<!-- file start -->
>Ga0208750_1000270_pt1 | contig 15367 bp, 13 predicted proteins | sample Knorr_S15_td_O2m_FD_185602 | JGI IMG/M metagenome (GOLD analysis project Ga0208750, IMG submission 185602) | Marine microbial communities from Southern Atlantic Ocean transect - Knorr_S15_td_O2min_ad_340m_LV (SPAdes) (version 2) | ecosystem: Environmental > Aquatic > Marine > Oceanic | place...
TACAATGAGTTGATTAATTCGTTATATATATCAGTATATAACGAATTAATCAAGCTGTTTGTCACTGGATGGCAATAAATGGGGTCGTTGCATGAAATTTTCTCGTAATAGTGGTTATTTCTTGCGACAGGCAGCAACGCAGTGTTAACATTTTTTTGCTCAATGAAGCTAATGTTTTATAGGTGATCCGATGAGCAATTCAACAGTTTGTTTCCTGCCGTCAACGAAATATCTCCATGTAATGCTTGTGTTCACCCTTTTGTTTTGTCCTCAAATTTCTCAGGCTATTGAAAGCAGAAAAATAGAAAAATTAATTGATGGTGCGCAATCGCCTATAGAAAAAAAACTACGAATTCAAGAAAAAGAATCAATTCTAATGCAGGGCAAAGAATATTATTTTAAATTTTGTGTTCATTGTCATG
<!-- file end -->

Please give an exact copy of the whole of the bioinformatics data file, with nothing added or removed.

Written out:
>Ga0208750_1000270_pt1 | contig 15367 bp, 13 predicted proteins | sample Knorr_S15_td_O2m_FD_185602 | JGI IMG/M metagenome (GOLD analysis project Ga0208750, IMG submission 185602) | Marine microbial communities from Southern Atlantic Ocean transect - Knorr_S15_td_O2min_ad_340m_LV (SPAdes) (version 2) | ecosystem: Environmental > Aquatic > Marine > Oceanic | place...
TACAATGAGTTGATTAATTCGTTATATATATCAGTATATAACGAATTAATCAAGCTGTTTGTCACTGGATGGCAATAAATGGGGTCGTTGCATGAAATTTTCTCGTAATAGTGGTTATTTCTTGCGACAGGCAGCAACGCAGTGTTAACATTTTTTTGCTCAATGAAGCTAATGTTTTATAGGTGATCCGATGAGCAATTCAACAGTTTGTTTCCTGCCGTCAACGAAATATCTCCATGTAATGCTTGTGTTCACCCTTTTGTTTTGTCCTCAAATTTCTCAGGCTATTGAAAGCAGAAAAATAGAAAAATTAATTGATGGTGCGCAATCGCCTATAGAAAAAAAACTACGAATTCAAGAAAAAGAATCAATTCTAATGCAGGGCAAAGAATATTATTTTAAATTTTGTGTTCATTGTCATG